K “know” = eido. This is to know, consider perceive, appreciate, behold, or remember. It means seeing with one’s eyes, but also figuratively, it means perceiving – seeing that becomes understanding. So, by implication, this means knowing or being aware.
L “Jesus” = Iesous. From Hebrew Yehoshua (Joshua, the Lord is salvation); {from YHVH (proper name of the God of Israel; the self-existent and eternal one); {from havah (to become) or from hayah (to come to pass, become, be)} + yasha (to deliver, defend, help, preserve, rescue; properly, to be open, wide or free, which implies being safe. So, in a causative sense, this is to free someone)}. This is Jesus or Joshua in Greek – the Lord saves or the Lord is salvation.
M “knew” = ginosko. This is to know, recognize, realize, perceive, learn. It is knowledge gained through personal experience.
N “wanted” = thelo. This is to wish, desire, will, or intend. It is to choose or prefer in a literal or figurative sense. It can also mean inclined toward or take delight in. It can have a sense of being ready to act on the impulse in question.

to askO him, so he said to them, “Are you discussing among yourselves what I meantP when I said, ‘A little while, and you will no longer seeQ me, and again a little while, and you will seeR me’? 

Notes on verse 19b

O “ask” = erotao. From eromai (to ask) OR from ereo (to say, tell, call, speak of). This is asking a question or making an earnest request. It is used between someone with whom the asker is close in some sense. So, they anticipate special consideration for their request.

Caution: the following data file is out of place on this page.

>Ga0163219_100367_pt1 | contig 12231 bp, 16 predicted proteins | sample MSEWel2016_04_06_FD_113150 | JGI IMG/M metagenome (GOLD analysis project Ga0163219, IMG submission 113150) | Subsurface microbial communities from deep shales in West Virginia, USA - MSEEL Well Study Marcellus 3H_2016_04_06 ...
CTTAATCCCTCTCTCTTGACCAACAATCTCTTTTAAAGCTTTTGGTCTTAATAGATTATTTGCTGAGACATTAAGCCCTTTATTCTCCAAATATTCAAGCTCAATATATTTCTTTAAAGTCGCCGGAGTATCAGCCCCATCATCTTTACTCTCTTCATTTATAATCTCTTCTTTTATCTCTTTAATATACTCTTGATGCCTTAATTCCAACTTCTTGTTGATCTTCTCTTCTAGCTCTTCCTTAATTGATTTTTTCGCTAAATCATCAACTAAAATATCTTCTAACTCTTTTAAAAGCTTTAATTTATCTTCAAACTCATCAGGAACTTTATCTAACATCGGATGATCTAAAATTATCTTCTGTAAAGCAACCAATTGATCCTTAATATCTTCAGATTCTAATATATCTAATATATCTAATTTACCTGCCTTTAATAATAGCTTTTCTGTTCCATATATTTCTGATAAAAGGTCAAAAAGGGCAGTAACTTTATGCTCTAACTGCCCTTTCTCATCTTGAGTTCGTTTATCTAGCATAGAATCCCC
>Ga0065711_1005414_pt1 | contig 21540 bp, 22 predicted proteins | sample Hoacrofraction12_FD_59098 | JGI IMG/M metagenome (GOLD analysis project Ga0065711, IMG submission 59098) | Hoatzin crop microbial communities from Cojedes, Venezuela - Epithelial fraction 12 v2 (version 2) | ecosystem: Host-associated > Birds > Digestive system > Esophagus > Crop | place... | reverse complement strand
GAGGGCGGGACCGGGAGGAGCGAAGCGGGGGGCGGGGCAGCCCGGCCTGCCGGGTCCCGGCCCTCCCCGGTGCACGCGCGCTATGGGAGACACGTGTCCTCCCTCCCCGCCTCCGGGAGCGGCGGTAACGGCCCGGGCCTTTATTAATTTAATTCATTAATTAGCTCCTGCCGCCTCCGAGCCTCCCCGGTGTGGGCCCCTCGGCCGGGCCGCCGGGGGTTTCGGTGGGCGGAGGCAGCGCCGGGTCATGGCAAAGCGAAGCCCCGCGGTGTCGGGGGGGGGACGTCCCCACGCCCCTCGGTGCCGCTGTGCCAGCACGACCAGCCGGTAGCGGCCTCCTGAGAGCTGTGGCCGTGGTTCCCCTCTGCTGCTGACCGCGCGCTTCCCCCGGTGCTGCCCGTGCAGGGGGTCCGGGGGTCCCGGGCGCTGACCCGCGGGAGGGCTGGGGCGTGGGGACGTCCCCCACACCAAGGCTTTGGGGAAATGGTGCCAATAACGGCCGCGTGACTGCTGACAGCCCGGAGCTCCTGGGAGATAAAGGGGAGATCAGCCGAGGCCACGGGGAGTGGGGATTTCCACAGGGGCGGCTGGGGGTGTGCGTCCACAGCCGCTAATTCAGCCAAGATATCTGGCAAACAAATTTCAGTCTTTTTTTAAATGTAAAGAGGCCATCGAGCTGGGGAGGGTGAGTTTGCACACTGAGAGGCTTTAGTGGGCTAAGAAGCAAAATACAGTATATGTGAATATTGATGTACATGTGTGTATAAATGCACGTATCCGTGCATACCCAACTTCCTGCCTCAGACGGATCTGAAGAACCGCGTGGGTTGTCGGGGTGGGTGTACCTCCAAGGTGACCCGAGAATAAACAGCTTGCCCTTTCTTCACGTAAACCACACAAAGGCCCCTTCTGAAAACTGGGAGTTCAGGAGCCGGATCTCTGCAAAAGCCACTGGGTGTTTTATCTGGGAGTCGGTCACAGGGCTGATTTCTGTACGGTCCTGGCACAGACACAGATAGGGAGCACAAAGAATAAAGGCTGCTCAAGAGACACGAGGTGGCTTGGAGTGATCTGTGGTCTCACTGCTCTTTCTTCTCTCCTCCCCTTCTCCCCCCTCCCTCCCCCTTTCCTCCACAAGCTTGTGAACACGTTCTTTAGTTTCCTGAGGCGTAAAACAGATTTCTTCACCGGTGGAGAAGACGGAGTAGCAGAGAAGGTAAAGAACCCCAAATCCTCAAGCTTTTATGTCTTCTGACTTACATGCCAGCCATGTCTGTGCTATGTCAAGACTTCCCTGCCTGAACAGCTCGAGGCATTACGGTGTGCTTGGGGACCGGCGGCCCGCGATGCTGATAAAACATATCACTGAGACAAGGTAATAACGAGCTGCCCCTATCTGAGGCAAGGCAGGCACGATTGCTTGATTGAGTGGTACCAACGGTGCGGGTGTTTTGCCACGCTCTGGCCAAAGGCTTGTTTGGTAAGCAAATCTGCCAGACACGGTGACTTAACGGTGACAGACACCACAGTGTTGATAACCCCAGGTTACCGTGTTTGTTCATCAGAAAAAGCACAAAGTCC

P “discussing…what I meant” = zeteo.
Q “see” = theoreo. Same as “see” in v16. See note B above.
R “see” = horao. Same as “see” in v16. See note C above.

20 Very truly,S I tell you, you will weepT and mourn,U but the worldV will rejoice;W

Notes on verse 20a

S “very truly” = amen + amen. From Hebrew amen (verily, truly, amen, truth, so be it, faithfulness); from aman (to believe, endure, fulfill, confirm, support, be faithful, put one’s trust in, be steadfast. Figuratively, this is to be firm, steadfast, or faithful, trusting, believing, being permanent, morally solid). This word is literally firmness, but figuratively fidelity, faithfulness, honesty, responsibility, trust, truth, steadfastness. Properly, it is to be sure, certain, or firm. This is a word of emphasis indicating that something crucial follows.
T “weep” = klaio. This is to weep, lament, or sob. It is weeping aloud.
U “mourn” = threneo. 4x in NT. From threnos (ailing, dirge, lamentation, crying aloud); from threomai (to cry aloud, shriek); from throeo (to be disturbed, unsettled, troubled; feeling the desire to scream from fear, very upset, startled); from throos (noise, tumult). This is to mourn or lament – particularly in a vocal way. It can also mean to sing a dirge.